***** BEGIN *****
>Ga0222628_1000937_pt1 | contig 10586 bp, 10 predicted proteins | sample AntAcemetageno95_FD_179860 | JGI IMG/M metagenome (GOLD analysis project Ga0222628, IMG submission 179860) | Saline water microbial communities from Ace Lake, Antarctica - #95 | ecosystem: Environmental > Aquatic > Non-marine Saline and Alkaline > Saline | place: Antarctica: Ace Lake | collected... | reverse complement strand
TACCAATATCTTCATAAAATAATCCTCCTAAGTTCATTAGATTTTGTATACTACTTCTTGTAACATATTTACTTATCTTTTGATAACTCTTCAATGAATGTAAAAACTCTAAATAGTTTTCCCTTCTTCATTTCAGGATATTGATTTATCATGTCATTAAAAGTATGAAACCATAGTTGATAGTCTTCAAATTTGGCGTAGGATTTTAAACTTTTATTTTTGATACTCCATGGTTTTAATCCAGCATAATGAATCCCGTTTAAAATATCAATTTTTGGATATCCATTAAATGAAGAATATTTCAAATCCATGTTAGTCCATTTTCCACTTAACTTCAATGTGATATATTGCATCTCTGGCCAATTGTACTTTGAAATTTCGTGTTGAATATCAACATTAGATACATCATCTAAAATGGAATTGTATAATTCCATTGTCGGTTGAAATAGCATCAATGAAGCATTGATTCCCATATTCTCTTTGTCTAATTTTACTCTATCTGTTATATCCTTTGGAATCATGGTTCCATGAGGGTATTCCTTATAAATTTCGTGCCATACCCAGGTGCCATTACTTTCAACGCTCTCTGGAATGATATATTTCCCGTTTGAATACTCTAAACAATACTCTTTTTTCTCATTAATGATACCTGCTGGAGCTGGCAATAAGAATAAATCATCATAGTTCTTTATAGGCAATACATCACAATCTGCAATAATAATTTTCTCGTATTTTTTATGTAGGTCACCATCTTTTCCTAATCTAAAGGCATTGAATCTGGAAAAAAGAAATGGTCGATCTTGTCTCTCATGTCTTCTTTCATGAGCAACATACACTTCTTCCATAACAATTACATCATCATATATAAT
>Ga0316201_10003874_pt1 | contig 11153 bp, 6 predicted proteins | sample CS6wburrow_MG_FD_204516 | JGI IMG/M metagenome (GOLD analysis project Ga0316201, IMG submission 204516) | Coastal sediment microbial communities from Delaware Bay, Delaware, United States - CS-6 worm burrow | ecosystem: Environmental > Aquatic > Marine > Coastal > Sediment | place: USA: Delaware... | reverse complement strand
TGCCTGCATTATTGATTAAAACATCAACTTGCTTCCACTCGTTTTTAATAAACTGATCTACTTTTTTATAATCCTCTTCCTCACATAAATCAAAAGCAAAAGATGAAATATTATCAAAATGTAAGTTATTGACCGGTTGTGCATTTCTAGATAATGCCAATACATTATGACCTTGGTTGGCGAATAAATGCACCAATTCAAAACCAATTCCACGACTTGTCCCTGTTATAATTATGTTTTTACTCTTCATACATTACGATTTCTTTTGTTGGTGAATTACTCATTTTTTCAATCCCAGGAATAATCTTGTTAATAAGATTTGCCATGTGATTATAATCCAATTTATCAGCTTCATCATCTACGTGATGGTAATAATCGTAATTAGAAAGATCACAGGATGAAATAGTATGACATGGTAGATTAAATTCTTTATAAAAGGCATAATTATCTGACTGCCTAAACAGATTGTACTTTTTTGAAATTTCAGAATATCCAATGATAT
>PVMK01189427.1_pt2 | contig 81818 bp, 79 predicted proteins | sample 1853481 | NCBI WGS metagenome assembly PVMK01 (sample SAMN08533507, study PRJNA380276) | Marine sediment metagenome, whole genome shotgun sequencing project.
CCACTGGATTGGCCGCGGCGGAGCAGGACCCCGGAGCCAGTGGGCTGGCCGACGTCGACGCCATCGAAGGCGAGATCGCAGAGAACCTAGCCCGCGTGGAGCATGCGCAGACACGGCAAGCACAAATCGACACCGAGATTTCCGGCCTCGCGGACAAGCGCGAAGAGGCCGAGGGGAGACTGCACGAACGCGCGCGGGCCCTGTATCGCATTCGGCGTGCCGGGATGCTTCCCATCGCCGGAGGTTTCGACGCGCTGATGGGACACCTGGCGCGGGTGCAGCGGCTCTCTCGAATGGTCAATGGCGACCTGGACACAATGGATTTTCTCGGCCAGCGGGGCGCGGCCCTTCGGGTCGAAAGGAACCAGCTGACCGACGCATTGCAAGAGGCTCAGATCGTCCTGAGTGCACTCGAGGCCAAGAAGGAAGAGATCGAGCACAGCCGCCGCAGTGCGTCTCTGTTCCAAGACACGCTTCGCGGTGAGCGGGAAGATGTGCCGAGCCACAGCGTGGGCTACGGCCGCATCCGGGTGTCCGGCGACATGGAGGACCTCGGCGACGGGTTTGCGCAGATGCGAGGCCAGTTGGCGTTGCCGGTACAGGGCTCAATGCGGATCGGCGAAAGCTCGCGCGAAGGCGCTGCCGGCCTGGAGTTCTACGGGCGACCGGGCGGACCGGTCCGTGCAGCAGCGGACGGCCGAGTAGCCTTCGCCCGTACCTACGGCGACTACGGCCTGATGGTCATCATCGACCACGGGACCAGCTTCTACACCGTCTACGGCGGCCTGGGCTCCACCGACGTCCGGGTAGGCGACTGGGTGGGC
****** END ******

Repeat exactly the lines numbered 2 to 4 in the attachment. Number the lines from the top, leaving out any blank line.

TACCAATATCTTCATAAAATAATCCTCCTAAGTTCATTAGATTTTGTATACTACTTCTTGTAACATATTTACTTATCTTTTGATAACTCTTCAATGAATGTAAAAACTCTAAATAGTTTTCCCTTCTTCATTTCAGGATATTGATTTATCATGTCATTAAAAGTATGAAACCATAGTTGATAGTCTTCAAATTTGGCGTAGGATTTTAAACTTTTATTTTTGATACTCCATGGTTTTAATCCAGCATAATGAATCCCGTTTAAAATATCAATTTTTGGATATCCATTAAATGAAGAATATTTCAAATCCATGTTAGTCCATTTTCCACTTAACTTCAATGTGATATATTGCATCTCTGGCCAATTGTACTTTGAAATTTCGTGTTGAATATCAACATTAGATACATCATCTAAAATGGAATTGTATAATTCCATTGTCGGTTGAAATAGCATCAATGAAGCATTGATTCCCATATTCTCTTTGTCTAATTTTACTCTATCTGTTATATCCTTTGGAATCATGGTTCCATGAGGGTATTCCTTATAAATTTCGTGCCATACCCAGGTGCCATTACTTTCAACGCTCTCTGGAATGATATATTTCCCGTTTGAATACTCTAAACAATACTCTTTTTTCTCATTAATGATACCTGCTGGAGCTGGCAATAAGAATAAATCATCATAGTTCTTTATAGGCAATACATCACAATCTGCAATAATAATTTTCTCGTATTTTTTATGTAGGTCACCATCTTTTCCTAATCTAAAGGCATTGAATCTGGAAAAAAGAAATGGTCGATCTTGTCTCTCATGTCTTCTTTCATGAGCAACATACACTTCTTCCATAACAATTACATCATCATATATAAT
>Ga0316201_10003874_pt1 | contig 11153 bp, 6 predicted proteins | sample CS6wburrow_MG_FD_204516 | JGI IMG/M metagenome (GOLD analysis project Ga0316201, IMG submission 204516) | Coastal sediment microbial communities from Delaware Bay, Delaware, United States - CS-6 worm burrow | ecosystem: Environmental > Aquatic > Marine > Coastal > Sediment | place: USA: Delaware... | reverse complement strand
TGCCTGCATTATTGATTAAAACATCAACTTGCTTCCACTCGTTTTTAATAAACTGATCTACTTTTTTATAATCCTCTTCCTCACATAAATCAAAAGCAAAAGATGAAATATTATCAAAATGTAAGTTATTGACCGGTTGTGCATTTCTAGATAATGCCAATACATTATGACCTTGGTTGGCGAATAAATGCACCAATTCAAAACCAATTCCACGACTTGTCCCTGTTATAATTATGTTTTTACTCTTCATACATTACGATTTCTTTTGTTGGTGAATTACTCATTTTTTCAATCCCAGGAATAATCTTGTTAATAAGATTTGCCATGTGATTATAATCCAATTTATCAGCTTCATCATCTACGTGATGGTAATAATCGTAATTAGAAAGATCACAGGATGAAATAGTATGACATGGTAGATTAAATTCTTTATAAAAGGCATAATTATCTGACTGCCTAAACAGATTGTACTTTTTTGAAATTTCAGAATATCCAATGATAT